Release date: Dec. 17
Oscar alumni: Sandy Powell (costume designer, “Shakespeare in Love”), Robert Richardson (cinematographer, “JFK”), Thelma Schoonmaker (editor, “Raging Bull”), Howard Shore (composer, “The Lord of the Rings: The Fellowship of the Ring”; composer, co-song writer, “The Lord of the Rings: The Return of the King”)
In a popular year for biopics, Martin Scorsese enters the fray with his brawny $110 million entry about eccentric aviator and filmmaker Howard Hughes.
“The Aviator” focuses on Hughes’ early years, from the late 1920 through the ’40s, during which the billionaire industrialist tested the limits of aviation and Hollywood actresses including Katharine Hepburn, Ava Gardner and Jean Harlow.
As with Scorsese’s last pic to make it to the big show (“Gangs of New York”), “Aviator” boasts such heavy-hitting talent in front and behind the camera that it’s something of a given that the pic will feature prominently this awards season. Still, as with “Gangs,” few so far have seen this mid-December bow.
Scorsese, a five-time director nominee, will likely be stumping for the prize again. As will many returning Scorsese collaborators, starting with lead thesp Leonardo DiCaprio, for whom “Aviator” has been a longtime passion project. DiCaprio did not garner an actor nomination for “Gangs,” while the Academy of Motion Picture Arts & Sciences did recognize scene-stealing co-star Daniel Day-Lewis. This time, DiCaprio’s Hughes is unmistakably the pic’s leading man.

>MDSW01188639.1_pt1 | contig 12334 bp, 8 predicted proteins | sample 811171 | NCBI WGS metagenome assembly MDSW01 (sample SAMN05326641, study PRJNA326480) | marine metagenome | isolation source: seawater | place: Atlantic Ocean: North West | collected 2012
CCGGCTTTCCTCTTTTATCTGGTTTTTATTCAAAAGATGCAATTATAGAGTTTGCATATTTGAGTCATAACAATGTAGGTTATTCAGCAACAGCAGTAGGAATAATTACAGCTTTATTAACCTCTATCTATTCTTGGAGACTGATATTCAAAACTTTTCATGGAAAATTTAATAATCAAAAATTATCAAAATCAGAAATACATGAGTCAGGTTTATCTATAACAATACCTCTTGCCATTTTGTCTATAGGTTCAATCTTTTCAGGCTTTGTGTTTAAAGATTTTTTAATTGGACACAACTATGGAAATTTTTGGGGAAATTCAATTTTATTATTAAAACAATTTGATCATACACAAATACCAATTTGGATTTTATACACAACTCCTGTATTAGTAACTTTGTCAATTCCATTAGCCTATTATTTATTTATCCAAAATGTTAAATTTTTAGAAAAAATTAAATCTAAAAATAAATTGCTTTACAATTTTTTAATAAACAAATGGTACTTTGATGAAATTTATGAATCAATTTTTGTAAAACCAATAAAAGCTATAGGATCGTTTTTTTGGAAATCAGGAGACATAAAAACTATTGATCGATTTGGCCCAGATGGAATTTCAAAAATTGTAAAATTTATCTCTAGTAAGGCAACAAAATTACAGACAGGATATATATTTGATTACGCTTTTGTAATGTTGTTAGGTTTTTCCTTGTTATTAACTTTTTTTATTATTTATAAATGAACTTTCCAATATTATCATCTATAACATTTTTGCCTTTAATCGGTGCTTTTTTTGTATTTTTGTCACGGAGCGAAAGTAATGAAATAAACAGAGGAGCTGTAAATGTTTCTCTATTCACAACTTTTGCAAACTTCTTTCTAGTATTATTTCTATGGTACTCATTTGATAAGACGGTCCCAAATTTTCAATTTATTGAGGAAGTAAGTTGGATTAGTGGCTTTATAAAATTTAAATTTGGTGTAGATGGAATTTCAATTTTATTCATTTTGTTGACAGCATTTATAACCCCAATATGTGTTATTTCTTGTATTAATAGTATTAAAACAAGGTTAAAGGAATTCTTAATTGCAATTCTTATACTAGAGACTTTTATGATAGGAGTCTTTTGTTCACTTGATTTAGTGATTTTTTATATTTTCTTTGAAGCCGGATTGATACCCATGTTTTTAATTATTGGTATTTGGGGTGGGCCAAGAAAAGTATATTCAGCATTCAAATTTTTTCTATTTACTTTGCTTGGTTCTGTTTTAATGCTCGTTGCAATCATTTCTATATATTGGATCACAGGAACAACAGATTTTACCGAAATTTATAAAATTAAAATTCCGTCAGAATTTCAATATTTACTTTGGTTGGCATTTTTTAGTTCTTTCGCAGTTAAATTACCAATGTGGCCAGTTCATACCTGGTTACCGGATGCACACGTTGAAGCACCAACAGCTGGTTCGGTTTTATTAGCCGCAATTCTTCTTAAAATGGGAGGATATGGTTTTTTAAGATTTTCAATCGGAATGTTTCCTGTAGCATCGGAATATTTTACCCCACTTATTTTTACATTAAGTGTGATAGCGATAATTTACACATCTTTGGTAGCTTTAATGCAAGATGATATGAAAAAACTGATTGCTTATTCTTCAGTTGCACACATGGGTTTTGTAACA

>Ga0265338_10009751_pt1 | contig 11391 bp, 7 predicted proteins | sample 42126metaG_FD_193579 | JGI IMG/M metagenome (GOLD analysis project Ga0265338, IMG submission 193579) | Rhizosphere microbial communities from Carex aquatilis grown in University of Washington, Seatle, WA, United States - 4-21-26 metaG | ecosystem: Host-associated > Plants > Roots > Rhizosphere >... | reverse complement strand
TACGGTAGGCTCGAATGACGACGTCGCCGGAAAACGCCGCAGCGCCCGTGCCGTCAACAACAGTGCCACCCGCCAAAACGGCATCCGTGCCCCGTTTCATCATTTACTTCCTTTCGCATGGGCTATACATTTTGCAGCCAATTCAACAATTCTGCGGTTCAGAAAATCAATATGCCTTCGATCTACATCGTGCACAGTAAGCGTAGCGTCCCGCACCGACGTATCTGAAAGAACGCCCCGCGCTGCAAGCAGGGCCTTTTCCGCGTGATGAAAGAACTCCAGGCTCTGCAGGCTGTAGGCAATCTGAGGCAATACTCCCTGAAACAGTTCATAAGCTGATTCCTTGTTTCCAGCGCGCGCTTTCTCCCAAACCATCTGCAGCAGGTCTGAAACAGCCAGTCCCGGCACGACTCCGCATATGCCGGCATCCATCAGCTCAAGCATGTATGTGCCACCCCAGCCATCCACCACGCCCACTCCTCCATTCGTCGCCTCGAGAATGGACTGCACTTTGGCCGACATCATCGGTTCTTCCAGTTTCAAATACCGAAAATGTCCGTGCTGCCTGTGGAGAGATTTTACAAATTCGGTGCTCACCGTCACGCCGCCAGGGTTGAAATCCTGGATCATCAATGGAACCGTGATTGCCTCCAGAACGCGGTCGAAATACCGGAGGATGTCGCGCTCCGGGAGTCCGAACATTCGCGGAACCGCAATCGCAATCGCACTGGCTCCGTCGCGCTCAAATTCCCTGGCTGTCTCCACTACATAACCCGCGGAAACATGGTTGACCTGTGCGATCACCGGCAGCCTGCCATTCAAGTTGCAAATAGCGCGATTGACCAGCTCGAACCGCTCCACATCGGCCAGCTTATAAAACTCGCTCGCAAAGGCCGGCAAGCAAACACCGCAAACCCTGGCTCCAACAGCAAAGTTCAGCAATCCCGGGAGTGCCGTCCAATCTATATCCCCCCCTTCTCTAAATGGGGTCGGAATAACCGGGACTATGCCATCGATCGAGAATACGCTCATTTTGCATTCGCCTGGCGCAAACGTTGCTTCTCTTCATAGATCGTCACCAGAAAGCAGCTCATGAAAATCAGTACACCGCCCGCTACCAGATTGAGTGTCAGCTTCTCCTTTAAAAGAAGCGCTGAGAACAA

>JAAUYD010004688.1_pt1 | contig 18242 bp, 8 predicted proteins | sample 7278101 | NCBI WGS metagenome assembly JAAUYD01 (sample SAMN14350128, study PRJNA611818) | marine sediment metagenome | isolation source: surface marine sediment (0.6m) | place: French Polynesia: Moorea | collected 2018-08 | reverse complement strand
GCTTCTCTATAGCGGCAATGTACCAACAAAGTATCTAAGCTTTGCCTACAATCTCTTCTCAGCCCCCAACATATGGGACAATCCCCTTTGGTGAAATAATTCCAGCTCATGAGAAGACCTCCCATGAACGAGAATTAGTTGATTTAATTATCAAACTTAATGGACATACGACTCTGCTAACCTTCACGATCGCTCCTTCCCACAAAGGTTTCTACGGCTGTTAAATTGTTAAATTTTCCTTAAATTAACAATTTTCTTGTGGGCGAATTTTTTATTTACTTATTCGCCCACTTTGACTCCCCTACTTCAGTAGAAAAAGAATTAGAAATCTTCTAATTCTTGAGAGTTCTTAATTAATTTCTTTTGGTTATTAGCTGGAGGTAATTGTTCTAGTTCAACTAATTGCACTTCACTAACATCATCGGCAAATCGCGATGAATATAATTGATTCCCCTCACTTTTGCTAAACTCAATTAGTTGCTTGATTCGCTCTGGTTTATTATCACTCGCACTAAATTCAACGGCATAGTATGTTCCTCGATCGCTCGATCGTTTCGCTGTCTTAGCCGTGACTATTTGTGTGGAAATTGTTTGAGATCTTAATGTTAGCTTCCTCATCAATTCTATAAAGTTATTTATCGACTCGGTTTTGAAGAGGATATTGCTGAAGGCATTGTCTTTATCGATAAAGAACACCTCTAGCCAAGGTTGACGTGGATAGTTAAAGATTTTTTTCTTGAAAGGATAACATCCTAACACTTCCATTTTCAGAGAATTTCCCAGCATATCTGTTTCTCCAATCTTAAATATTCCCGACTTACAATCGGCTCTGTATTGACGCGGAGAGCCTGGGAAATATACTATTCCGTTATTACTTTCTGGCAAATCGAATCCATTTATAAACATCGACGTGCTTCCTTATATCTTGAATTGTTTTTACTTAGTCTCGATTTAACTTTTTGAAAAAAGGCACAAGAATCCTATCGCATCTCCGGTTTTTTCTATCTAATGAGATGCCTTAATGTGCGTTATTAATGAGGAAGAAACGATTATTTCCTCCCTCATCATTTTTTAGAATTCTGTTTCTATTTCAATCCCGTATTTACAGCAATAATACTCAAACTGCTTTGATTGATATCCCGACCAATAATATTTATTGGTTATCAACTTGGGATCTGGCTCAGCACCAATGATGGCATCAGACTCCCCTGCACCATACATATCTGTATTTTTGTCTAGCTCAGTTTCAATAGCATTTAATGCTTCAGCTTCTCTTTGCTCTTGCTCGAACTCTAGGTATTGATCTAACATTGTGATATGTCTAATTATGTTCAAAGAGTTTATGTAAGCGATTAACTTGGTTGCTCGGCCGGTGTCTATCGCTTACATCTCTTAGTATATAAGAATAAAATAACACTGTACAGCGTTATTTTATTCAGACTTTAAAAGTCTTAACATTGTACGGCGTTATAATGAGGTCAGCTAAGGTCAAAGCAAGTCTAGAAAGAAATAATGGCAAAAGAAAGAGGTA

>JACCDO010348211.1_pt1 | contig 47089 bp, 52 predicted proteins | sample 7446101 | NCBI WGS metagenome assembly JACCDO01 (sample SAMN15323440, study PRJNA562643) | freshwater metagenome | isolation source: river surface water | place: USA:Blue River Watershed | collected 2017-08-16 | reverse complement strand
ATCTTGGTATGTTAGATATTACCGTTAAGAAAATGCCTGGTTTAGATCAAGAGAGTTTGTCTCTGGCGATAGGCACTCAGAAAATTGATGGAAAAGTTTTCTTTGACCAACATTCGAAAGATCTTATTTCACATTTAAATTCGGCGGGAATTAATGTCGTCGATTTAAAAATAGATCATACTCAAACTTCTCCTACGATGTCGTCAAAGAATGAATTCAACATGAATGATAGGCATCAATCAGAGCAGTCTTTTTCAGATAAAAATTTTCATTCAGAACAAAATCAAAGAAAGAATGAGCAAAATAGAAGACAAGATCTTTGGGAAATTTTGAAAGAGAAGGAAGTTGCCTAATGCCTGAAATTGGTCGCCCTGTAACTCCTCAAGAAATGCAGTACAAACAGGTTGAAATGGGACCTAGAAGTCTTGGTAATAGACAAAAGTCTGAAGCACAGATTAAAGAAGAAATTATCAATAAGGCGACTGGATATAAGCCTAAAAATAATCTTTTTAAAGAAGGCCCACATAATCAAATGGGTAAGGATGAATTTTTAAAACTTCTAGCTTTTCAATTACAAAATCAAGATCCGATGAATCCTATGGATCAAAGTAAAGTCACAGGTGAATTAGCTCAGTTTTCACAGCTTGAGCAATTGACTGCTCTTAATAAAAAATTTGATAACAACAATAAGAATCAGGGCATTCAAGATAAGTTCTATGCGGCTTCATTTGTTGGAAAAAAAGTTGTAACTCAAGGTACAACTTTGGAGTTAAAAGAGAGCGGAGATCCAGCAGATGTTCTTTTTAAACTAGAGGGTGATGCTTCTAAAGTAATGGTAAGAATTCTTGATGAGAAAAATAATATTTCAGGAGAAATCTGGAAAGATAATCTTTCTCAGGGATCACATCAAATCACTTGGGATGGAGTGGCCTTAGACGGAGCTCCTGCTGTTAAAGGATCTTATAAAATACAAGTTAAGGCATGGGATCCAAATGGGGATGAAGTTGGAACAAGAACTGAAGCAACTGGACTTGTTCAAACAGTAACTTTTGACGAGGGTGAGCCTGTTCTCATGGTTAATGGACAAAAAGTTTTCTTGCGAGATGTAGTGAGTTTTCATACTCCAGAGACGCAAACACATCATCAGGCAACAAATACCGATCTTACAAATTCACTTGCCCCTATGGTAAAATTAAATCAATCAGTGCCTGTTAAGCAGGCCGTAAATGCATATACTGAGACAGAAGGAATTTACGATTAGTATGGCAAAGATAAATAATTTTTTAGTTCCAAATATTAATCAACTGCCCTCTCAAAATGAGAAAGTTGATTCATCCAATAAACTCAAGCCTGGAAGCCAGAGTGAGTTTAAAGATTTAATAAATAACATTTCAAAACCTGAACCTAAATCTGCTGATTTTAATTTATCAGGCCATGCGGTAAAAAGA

Starry supporting cast includes Oscar nominees Cate Blanchett as Hepburn, and Jude Law as Errol Flynn; plus multiple Golden Globe and Emmy winner Alan Alda, who is getting early notice for his role as Sen. Ralph Owen Brewster. Kate Beckinsale plays Gardner, and No Doubt frontwoman Gwen Stefani makes her acting debut as Harlow.
Scorsese’s longtime editor, Thelma Schoonmaker, could again step into kudo contention, along with d.p. Robert Richardson (“JFK”), who worked with Scorsese on “Casino.” The same could happen for costumer Sandy Powell, who handled the delicious task of re-creating everything from the era’s aviator gear to the gowns worn by Hollywood’s iconic luminaries.
Set designer Dante Ferretti and set decorator Francesca LoSchiavo should get attention for re-creating Hollywood landmarks like Grauman’s Chinese Theater and the Cocoanut Grove — plus a range of historic aircraft. The two usually get recognized with Oscar noms on Scorsese pics but, like the helmer, have never won.